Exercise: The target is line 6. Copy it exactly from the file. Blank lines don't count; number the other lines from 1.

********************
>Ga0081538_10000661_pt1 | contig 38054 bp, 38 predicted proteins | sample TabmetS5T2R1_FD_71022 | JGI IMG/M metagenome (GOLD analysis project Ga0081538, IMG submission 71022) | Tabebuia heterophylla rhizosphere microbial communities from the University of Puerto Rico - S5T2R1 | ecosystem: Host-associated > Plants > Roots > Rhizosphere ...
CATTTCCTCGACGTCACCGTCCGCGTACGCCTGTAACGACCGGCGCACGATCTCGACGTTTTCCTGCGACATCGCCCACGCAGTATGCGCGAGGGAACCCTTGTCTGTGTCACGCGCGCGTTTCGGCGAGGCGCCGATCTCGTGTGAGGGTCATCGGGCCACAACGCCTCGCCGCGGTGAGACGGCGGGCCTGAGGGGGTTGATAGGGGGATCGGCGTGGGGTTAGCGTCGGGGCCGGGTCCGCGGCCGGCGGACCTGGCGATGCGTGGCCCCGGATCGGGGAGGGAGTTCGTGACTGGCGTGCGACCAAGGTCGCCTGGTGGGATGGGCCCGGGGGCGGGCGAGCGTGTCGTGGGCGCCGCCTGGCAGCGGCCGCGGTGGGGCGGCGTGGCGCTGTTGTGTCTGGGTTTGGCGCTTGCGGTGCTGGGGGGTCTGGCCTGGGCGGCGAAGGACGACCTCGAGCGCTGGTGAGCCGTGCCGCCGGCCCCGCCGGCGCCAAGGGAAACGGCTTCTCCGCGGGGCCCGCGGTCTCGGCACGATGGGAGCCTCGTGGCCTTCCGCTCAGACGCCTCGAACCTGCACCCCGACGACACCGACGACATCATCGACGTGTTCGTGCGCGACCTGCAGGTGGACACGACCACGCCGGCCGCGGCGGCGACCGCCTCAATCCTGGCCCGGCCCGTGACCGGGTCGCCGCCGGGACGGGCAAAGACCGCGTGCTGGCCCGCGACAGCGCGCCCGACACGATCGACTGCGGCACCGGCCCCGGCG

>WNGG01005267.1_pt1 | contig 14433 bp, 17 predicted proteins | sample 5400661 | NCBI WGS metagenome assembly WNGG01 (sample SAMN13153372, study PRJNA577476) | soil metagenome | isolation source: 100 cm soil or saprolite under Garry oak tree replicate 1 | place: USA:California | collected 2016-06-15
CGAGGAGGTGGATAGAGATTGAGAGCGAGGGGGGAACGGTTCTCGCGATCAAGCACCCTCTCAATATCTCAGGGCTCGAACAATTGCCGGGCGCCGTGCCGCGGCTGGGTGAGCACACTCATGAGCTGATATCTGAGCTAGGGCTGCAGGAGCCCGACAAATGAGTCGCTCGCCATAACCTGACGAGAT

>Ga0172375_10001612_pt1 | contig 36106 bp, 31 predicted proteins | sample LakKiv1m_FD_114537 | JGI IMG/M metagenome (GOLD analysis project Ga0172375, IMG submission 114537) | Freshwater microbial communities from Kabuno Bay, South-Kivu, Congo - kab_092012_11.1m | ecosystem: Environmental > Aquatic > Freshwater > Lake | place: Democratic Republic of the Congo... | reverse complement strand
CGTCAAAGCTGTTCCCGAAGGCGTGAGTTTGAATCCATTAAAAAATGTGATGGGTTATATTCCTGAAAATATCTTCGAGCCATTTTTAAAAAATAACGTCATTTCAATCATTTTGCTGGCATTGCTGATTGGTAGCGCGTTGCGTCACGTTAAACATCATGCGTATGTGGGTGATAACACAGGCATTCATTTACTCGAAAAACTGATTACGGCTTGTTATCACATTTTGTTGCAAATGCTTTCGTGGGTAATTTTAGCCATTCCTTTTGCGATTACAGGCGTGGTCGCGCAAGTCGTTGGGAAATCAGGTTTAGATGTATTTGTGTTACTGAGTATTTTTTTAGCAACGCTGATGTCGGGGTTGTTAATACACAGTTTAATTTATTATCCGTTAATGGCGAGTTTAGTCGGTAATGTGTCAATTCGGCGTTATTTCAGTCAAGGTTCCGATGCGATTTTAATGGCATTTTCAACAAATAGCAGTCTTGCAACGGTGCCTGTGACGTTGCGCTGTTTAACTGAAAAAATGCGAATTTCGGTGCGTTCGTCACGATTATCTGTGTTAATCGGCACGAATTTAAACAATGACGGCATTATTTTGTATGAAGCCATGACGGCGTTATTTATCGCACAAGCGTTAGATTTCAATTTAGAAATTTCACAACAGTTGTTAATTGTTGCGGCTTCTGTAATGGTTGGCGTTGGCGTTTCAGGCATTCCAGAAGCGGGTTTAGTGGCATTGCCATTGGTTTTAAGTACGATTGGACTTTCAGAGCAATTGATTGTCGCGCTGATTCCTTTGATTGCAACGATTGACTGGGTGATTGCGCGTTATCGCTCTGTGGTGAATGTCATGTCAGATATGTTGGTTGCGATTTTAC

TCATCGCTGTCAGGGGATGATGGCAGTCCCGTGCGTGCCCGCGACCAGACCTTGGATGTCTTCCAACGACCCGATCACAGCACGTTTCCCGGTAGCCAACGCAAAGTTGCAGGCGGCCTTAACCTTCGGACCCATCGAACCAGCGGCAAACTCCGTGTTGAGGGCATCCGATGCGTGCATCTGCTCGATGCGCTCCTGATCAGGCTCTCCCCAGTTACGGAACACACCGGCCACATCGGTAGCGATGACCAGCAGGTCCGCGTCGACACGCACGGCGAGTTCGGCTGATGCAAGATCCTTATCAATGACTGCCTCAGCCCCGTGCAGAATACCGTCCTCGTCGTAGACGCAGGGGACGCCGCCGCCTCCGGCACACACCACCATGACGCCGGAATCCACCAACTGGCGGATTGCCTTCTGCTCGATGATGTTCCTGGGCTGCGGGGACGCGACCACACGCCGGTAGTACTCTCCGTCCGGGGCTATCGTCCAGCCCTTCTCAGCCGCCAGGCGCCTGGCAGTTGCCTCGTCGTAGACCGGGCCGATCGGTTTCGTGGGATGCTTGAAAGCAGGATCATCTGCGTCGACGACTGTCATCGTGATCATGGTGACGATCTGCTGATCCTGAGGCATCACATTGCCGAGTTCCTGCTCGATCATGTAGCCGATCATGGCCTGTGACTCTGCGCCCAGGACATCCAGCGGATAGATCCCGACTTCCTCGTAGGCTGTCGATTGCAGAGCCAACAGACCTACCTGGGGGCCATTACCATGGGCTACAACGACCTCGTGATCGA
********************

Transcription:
CGTCAAAGCTGTTCCCGAAGGCGTGAGTTTGAATCCATTAAAAAATGTGATGGGTTATATTCCTGAAAATATCTTCGAGCCATTTTTAAAAAATAACGTCATTTCAATCATTTTGCTGGCATTGCTGATTGGTAGCGCGTTGCGTCACGTTAAACATCATGCGTATGTGGGTGATAACACAGGCATTCATTTACTCGAAAAACTGATTACGGCTTGTTATCACATTTTGTTGCAAATGCTTTCGTGGGTAATTTTAGCCATTCCTTTTGCGATTACAGGCGTGGTCGCGCAAGTCGTTGGGAAATCAGGTTTAGATGTATTTGTGTTACTGAGTATTTTTTTAGCAACGCTGATGTCGGGGTTGTTAATACACAGTTTAATTTATTATCCGTTAATGGCGAGTTTAGTCGGTAATGTGTCAATTCGGCGTTATTTCAGTCAAGGTTCCGATGCGATTTTAATGGCATTTTCAACAAATAGCAGTCTTGCAACGGTGCCTGTGACGTTGCGCTGTTTAACTGAAAAAATGCGAATTTCGGTGCGTTCGTCACGATTATCTGTGTTAATCGGCACGAATTTAAACAATGACGGCATTATTTTGTATGAAGCCATGACGGCGTTATTTATCGCACAAGCGTTAGATTTCAATTTAGAAATTTCACAACAGTTGTTAATTGTTGCGGCTTCTGTAATGGTTGGCGTTGGCGTTTCAGGCATTCCAGAAGCGGGTTTAGTGGCATTGCCATTGGTTTTAAGTACGATTGGACTTTCAGAGCAATTGATTGTCGCGCTGATTCCTTTGATTGCAACGATTGACTGGGTGATTGCGCGTTATCGCTCTGTGGTGAATGTCATGTCAGATATGTTGGTTGCGATTTTAC